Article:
Experiencing BC Rivers Series
Steelhead Fishing On The Gold River
with Barry M. Thornton
My first trip to Vancouver Island's premier wild steelhead river in the late sixties was an experience I will never forget! A new highway, gravel, had been built to reach the instant town of Gold River. The town had been built about five miles upriver from the pulp mill that was constructed at the river estuary on Muchalat Inlet. It was mid July and we were in fact focused on fishing the Heber River for summer steelhead on a section of water a few miles above where the Heber enter the Gold River.
After two fishless days on the Heber, working various dry and wet fly patterns, we finally decided to fish the mouth where it enters the Gold River at the town site. I can still recall our surprise when we first saw the Gold River. It was a typical but large west coast Vancouver Island river. But, it was the colour, that clear golden yellow colour from various suspended sediments which held us glued like magnets as we stared into the fishiest water I have ever seen. Our awe was sharpened when we actually saw a leaping steelhead in the Heber Pool. Two exciting, 'no-see-um' filled days later we each had beached fish and vowed that we would be back.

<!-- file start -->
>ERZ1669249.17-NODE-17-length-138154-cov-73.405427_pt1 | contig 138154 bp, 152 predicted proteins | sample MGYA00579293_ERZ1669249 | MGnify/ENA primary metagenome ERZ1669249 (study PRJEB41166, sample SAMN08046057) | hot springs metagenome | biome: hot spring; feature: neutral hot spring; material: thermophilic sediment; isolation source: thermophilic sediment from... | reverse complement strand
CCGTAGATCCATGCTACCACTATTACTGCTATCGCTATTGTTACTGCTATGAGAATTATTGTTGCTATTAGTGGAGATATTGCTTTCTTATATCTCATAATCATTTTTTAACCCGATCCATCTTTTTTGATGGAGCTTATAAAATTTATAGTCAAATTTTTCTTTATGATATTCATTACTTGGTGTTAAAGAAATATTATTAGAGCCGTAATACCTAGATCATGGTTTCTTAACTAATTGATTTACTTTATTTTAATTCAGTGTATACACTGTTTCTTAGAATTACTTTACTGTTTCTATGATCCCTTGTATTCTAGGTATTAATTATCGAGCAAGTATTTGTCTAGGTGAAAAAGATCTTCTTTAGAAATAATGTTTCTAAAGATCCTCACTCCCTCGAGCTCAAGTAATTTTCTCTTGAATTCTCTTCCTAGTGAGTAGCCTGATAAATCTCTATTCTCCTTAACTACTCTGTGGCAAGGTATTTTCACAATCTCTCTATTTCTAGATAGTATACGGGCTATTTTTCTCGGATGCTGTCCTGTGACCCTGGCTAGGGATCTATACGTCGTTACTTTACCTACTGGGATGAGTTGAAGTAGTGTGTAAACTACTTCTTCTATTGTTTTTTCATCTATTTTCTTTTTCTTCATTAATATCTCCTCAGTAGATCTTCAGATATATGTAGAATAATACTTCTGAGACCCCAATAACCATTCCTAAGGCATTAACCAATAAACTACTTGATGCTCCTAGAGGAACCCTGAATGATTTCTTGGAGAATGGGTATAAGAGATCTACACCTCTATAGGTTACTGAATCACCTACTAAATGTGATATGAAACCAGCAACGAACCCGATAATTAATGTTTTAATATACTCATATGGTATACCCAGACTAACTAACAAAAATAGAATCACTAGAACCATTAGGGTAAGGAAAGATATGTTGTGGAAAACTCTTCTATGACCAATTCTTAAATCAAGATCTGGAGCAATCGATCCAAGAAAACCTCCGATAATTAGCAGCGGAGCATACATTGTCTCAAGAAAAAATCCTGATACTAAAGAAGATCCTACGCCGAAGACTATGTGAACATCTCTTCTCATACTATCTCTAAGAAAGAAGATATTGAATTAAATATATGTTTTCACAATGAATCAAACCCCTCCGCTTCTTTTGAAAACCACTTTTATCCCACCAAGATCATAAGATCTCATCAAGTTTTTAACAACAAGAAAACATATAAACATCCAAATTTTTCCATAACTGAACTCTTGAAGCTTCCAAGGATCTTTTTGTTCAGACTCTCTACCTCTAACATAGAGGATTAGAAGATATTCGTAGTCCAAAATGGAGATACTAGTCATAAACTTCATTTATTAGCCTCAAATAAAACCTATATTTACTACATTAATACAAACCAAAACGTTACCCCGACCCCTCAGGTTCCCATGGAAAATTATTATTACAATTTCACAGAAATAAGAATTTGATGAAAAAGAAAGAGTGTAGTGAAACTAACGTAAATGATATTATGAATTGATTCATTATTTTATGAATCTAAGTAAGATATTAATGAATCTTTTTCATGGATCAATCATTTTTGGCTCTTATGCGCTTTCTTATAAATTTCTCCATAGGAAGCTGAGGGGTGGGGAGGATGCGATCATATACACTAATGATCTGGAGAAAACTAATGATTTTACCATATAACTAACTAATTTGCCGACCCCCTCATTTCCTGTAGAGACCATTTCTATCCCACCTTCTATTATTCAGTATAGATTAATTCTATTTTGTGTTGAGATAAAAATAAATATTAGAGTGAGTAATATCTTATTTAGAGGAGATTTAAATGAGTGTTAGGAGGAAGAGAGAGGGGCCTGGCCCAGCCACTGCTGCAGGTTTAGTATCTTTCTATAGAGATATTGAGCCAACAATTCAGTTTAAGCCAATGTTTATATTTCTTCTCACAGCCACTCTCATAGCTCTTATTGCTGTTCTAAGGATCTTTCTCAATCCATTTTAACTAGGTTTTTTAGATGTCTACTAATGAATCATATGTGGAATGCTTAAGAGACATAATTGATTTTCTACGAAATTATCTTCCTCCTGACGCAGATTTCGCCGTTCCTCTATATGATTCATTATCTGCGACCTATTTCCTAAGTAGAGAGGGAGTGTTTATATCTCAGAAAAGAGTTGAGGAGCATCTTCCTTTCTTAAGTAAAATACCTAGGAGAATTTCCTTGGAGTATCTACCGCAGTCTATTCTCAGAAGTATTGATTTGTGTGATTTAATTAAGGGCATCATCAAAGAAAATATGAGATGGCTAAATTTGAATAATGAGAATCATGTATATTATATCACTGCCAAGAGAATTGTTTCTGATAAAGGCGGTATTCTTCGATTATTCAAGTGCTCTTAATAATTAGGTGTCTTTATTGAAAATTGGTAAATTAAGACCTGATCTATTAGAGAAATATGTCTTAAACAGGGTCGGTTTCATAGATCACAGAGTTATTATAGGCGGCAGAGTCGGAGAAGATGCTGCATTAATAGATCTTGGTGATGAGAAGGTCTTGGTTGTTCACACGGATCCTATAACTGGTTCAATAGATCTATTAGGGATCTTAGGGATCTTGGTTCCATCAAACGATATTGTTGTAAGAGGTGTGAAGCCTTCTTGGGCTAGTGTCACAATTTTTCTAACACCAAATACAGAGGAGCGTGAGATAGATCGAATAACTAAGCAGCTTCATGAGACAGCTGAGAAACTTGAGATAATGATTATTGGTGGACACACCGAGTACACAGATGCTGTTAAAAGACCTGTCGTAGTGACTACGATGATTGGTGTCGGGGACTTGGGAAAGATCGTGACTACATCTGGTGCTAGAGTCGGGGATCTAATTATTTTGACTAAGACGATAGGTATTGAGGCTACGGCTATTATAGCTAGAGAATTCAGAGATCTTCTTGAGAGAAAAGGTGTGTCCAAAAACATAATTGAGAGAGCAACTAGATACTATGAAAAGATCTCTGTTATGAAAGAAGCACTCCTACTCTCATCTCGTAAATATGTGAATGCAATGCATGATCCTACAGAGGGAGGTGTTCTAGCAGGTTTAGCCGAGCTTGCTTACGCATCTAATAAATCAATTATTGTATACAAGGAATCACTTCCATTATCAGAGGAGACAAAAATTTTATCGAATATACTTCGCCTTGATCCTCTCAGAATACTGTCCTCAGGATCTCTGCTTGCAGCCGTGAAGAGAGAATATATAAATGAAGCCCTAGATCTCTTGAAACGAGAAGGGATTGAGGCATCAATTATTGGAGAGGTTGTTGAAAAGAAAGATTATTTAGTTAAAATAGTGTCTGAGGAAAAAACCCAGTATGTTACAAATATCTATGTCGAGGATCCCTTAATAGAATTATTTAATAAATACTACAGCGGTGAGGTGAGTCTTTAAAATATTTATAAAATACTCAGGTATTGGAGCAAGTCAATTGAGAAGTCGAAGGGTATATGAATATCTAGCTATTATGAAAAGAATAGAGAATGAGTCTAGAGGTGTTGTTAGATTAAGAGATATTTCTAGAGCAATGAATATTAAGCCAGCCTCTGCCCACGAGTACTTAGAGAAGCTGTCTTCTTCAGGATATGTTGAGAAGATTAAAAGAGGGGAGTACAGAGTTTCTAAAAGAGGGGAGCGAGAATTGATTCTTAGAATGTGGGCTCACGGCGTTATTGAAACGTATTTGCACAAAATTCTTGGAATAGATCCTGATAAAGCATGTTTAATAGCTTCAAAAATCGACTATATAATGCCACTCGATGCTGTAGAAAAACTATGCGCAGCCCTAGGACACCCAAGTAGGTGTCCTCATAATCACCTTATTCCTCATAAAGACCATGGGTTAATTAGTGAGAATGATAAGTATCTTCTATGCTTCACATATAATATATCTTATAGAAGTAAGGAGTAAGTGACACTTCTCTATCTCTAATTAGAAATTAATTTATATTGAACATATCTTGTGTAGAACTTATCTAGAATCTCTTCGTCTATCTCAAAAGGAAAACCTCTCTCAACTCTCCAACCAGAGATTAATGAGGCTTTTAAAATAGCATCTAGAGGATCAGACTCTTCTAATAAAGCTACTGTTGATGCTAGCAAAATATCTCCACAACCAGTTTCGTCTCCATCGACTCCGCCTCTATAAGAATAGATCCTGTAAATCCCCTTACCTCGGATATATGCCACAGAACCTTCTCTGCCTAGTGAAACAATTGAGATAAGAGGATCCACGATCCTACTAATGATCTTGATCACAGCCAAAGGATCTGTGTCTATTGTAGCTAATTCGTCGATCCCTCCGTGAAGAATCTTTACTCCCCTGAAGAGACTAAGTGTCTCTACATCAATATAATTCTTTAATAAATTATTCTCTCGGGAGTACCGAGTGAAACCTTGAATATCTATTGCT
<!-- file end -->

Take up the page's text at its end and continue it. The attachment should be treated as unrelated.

The highway has changed considerably since that first trip! Now it is a paved, first class highway taking the traveller through one of the most scenic areas of Vancouver Island. From the major service center of Campbell River it is a 75 minutes drive to Gold River. Anglers new to the area should note that there are no services between the two communities. Campbell River, the "Gateway to the North," as it likes to be called, is situated about 350 kilometers north of Victoria (185 miles), and is a four hour drive from Victoria, British Columbia's capital city.